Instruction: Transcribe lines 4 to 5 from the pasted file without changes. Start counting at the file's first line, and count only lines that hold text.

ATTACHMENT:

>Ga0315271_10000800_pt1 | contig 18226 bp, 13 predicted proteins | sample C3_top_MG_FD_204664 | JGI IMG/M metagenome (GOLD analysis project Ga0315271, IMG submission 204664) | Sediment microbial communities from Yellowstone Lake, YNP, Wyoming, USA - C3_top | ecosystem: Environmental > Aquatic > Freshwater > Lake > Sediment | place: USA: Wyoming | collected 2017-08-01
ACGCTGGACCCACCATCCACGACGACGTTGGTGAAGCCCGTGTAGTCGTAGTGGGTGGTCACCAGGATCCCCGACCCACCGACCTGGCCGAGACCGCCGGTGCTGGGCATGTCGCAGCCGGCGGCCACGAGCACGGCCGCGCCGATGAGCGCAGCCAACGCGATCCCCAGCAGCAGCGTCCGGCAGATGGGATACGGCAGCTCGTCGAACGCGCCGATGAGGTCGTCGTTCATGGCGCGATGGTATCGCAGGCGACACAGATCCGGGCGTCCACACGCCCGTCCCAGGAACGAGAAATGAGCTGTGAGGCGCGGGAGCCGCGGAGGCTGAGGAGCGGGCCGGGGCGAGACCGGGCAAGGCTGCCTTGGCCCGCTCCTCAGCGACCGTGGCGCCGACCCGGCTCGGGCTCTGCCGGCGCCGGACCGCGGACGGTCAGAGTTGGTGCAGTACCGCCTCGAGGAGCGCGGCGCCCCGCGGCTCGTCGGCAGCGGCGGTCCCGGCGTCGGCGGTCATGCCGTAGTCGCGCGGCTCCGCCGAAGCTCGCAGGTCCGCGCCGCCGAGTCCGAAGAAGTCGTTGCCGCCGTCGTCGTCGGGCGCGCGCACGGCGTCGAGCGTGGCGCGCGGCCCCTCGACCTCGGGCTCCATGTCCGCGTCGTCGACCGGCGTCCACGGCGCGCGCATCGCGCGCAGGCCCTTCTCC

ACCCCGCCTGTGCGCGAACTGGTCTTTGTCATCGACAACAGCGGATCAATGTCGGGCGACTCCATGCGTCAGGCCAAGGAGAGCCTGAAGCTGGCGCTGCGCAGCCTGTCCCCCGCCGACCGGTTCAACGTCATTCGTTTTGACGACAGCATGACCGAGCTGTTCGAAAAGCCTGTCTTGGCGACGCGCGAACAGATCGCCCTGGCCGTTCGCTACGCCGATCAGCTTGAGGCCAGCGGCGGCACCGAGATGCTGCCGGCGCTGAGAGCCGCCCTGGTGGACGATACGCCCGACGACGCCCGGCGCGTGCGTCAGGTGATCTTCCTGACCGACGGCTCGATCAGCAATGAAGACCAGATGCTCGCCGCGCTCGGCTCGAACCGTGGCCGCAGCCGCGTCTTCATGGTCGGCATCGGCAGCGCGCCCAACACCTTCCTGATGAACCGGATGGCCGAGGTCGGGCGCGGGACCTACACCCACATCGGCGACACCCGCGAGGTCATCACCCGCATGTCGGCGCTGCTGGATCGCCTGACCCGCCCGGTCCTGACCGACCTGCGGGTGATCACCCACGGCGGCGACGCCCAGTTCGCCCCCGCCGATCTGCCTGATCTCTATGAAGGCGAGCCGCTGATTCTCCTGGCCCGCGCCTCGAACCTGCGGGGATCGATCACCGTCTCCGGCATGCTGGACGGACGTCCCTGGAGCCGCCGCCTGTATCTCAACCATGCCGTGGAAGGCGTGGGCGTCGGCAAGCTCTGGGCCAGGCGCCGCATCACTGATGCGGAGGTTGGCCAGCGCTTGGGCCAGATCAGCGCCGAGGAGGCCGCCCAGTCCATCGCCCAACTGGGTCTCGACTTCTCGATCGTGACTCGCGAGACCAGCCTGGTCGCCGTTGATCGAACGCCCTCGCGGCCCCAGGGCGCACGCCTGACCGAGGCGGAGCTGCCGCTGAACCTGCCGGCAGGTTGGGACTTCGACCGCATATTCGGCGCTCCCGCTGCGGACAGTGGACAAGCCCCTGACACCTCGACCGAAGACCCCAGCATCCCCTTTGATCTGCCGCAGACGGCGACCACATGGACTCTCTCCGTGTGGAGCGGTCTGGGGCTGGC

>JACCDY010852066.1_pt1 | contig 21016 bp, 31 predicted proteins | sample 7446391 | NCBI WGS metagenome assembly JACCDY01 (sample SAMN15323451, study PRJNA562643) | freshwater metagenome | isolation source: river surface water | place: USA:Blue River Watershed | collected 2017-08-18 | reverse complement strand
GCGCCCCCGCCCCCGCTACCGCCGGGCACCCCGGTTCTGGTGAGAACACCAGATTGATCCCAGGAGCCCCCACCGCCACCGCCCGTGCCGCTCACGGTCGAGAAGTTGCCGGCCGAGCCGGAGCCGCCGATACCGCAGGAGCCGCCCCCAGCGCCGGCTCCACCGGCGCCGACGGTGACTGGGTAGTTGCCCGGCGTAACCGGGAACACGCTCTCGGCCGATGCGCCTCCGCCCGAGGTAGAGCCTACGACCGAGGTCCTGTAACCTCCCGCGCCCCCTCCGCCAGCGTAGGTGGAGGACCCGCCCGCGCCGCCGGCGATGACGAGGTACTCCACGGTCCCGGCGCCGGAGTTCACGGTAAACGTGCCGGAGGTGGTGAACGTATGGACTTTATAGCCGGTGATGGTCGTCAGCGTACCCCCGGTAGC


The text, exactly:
>JACCDY010852066.1_pt1 | contig 21016 bp, 31 predicted proteins | sample 7446391 | NCBI WGS metagenome assembly JACCDY01 (sample SAMN15323451, study PRJNA562643) | freshwater metagenome | isolation source: river surface water | place: USA:Blue River Watershed | collected 2017-08-18 | reverse complement strand
GCGCCCCCGCCCCCGCTACCGCCGGGCACCCCGGTTCTGGTGAGAACACCAGATTGATCCCAGGAGCCCCCACCGCCACCGCCCGTGCCGCTCACGGTCGAGAAGTTGCCGGCCGAGCCGGAGCCGCCGATACCGCAGGAGCCGCCCCCAGCGCCGGCTCCACCGGCGCCGACGGTGACTGGGTAGTTGCCCGGCGTAACCGGGAACACGCTCTCGGCCGATGCGCCTCCGCCCGAGGTAGAGCCTACGACCGAGGTCCTGTAACCTCCCGCGCCCCCTCCGCCAGCGTAGGTGGAGGACCCGCCCGCGCCGCCGGCGATGACGAGGTACTCCACGGTCCCGGCGCCGGAGTTCACGGTAAACGTGCCGGAGGTGGTGAACGTATGGACTTTATAGCCGGTGATGGTCGTCAGCGTACCCCCGGTAGC